[65].   Id. at 1339–40 (“This understanding is consistent with § 1344(g)(1)’s use of ‘adjacent.’ Dictionaries tell us that the term ‘adjacent’ may mean either ‘contiguous’ or ‘near.’). [Return to text]

        [66].   Id. at 1340 (“In such a situation, we concluded, the Corps could reasonably determine that wetlands ‘adjoining bodies of water’ were part of those waters.”); see generally Solid Waste Agency v. U.S. Army Corps of Eng’rs, 531 U.S. 159 (2001); United States v. Riverside Bayview Homes, Inc., 474 U.S. 121 (1985). [Return to text]

        [67].   Sackett, 143 S. Ct. at 1340. [Return to text]

        [68].   Id. [Return to text]

        [69].   Riverside Bayview Homes, 474 U.S. 121 (1985). [Return to text]

        [70].   Id. at 135 n.9. [Return to text]

        [71].   Sackett, 143 S. Ct. at 1343. [Return to text]

        [72].   See generally Solid Waste Agency, 531 U.S. 159 (2001). [Return to text]

        [73].   Riverside Bayview, 474 U.S. at 135 (emphasis added). [Return to text]

        [74].   Id. at 135 n.9 (emphasis added). [Return to text]

        [75].   See generally Solid Waste Agency, 531 U.S. 159. [Return to text]

        [76].   Id. at 164. [Return to text]

        [77].   Id. at 174 (explaining Congress did not provide a clear statement intending Section 404 to reach an inland abandoned sand and gravel pit). [Return to text]

        [78].   Rapanos v. United States, 547 U.S. 715, 740 (2006). [Return to text]

        [79].   Id. at 747. [Return to text]

        [80].   United States v. Riverside Bayview Homes, Inc., 474 U.S. 121, 134 (1985) (citing 42 Fed. Reg. 37128 (1977)). [Return to text]

        [81].   Sackett v. Env’t Prot. Agency, 143 S. Ct. 1322, 1341 n.16 (2023) (“Although a barrier separating a wetland from a water of the United States would ordinarily remove that wetland from federal jurisdiction, a landowner cannot carve out wetlands from federal jurisdiction by illegally constructing a barrier on wetlands otherwise covered by the CWA.”). [Return to text]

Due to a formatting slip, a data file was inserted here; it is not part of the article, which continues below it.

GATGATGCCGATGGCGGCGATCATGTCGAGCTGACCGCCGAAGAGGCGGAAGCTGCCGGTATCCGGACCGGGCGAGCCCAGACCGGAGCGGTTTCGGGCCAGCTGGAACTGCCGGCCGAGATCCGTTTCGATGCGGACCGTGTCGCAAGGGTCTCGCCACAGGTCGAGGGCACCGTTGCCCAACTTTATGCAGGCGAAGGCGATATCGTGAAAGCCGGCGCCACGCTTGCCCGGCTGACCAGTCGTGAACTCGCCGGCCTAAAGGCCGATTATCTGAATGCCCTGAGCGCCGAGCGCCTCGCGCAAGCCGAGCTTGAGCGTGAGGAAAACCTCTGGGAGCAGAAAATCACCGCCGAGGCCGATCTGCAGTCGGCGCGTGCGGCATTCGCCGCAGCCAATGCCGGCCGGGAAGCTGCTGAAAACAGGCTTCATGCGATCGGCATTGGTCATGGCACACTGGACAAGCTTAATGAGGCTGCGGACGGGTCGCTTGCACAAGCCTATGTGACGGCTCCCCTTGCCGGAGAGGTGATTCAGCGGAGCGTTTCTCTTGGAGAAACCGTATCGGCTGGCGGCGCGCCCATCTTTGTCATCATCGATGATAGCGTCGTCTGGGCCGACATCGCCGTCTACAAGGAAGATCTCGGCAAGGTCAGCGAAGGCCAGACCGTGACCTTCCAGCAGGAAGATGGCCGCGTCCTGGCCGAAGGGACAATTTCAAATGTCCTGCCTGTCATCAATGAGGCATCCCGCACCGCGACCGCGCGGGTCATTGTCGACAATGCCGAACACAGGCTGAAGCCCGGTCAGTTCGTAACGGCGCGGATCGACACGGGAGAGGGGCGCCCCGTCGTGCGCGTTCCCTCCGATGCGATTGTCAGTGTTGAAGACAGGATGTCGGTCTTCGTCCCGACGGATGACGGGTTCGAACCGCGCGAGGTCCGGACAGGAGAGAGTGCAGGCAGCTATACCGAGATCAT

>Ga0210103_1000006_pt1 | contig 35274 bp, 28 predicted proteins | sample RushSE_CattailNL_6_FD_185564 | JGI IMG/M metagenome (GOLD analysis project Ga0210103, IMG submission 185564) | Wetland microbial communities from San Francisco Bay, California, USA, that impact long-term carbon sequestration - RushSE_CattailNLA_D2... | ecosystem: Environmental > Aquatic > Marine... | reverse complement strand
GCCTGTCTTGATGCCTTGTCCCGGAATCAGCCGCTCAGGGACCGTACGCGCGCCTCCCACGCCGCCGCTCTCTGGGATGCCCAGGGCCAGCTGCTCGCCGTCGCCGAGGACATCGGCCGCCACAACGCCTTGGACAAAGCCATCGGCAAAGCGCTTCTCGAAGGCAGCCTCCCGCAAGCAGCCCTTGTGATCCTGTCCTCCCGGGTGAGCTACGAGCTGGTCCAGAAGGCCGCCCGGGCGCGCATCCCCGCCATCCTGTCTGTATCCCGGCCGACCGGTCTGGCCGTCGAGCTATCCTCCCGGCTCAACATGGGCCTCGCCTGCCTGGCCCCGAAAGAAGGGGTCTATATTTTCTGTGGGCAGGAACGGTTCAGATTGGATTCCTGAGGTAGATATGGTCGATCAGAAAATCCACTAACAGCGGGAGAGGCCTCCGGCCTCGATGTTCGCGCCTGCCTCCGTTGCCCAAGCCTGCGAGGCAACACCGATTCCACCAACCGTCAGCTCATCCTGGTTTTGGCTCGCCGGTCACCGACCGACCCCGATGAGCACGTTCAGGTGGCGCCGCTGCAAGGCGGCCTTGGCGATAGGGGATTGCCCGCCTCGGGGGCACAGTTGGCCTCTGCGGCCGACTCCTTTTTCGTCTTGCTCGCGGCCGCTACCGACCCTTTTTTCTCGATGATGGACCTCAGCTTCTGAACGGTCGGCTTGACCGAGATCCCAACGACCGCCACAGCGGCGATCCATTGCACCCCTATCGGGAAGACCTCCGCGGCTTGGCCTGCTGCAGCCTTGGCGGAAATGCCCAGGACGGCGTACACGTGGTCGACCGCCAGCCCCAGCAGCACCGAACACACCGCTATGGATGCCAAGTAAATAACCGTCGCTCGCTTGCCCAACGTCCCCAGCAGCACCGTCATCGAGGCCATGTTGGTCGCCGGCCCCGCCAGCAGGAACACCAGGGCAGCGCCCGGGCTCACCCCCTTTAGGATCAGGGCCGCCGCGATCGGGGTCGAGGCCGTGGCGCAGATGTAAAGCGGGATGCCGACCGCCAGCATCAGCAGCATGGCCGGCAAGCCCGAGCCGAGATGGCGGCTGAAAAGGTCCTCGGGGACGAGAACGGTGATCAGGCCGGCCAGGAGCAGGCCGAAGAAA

[82].   Id. at 1359 (Kagan, J., concurring) (“In excluding all the wetlands [separated from a covered water only by a man-made dike or barrier, natural river berm, beach dune, or the like], the majority’s continuous surface connection test disregards the ordinary meaning of adjacent. The majority thus alters—more precisely, narrows the scope of—the statute Congress drafted.” (internal quotations and citation omitted)); Id. at 1362 (Kavanaugh, J., concurring) (“But ‘adjacent’ and ‘adjoining’ have distinct meanings: Adjoining wetlands are contiguous to or bordering a covered water, whereas adjacent wetlands include both (i) those wetlands contiguous to or bordering a covered water, and (ii) wetlands separated from a covered water only by a man-made dike or barrier, natural river berm, beach dune, or the like. By narrowing the Act’s coverage of wetlands to only adjoining wetlands, the Court’s new test will leave some long-regulated adjacent wetlands no longer covered by the Clean Water Act, with significant repercussions for water quality and flood control throughout the United States.”). [Return to text]

        [83].   Supreme Court Guts Clean Water Act as Conservative Justices Side with Polluters and Developers, Democracy Now! (May 31, 2023), /sam_sankar_scotus_clean_water_act (“So, we are now in a situation where the Supreme Court’s new ruling takes away protections from over half of the nation’s 100 million acres of remaining wetlands.”); see also Wetlands Most in Danger After the U.S. Supreme Court’s Sackett v. EPA Ruling, Earth Just. (June 21, 2023),; see also Erika Ryan, Patrick Jarenwattananon & Ari Shapiro, More than Half of Wetlands No Longer Have EPA Protections After Supreme Court Ruling, NPR (Aug. 3, 2023, 5:33 PM), https://www.npr .org/2023/08/30/1196875240/more-than-half-of-wetlands-no-longer-have-epa-protections-after-supreme-court-ru. [Return to text]

        [84].   Sackett, 143 S. Ct. at 1338–39. [Return to text]

        [85].   Id. at 1359 (Kagan, J., concurring). [Return to text]

        [86].   See 11 Powell on Real Property § 79A.01[2][d][i]. [Return to text]

        [87].   Earth Just., supra note 82. [Return to text]

        [88].   State and Tribal Assumption of Section 404 of the Clean Water Act, U.S. Env’t Prot. Agency, [] (last updated Jan. 9, 2024). [Return to text]

        [89].   GT Thompson, House Comm. On Agric., Crafting the 2023 Farm Bill: 2023 August Recess Packet 1, 11 (2023), recess_packet_combined.pdf []. [Return to text]

        [90].   Elizabeth Weise, Farmers Get Billions in Government Aid. Some of that Money Could Also Fight Climate Change, USA Today (Nov. 9, 2023, 2:36 PM), /nation/2023/11/09/farm-bill-2023-could-include-measures-to-fight-climate-change/71421826007/. [Return to text]

        [91].   Wetland Mitigation Banking Program, USDA Nat. Res. Conservation Serv., [] (last visited Mar. 6, 2024). [Return to text]

        [92].   Id. [Return to text]

        [93].   Id. [Return to text]

        [94].   Press Release, USDA Nat. Res. Conservation Serv., USDA Invests Nearly $5 Million in Wetland Mitigation Banks (Dec 22, 2021) ( [Return to text]

        [95].   Sackett v. Env’t Prot. Agency, 143 S. Ct. 1322, 1360 (2023) (Kagan, J., concurring); Id. at 1362 (Kavanaugh, J., concurring). [Return to text]

        [96].   33 U.S.C. § 1251(a) (“The objective of this chapter is to restore and maintain the chemical, physical, and biological integrity of the Nation’s waters.”). [Return to text]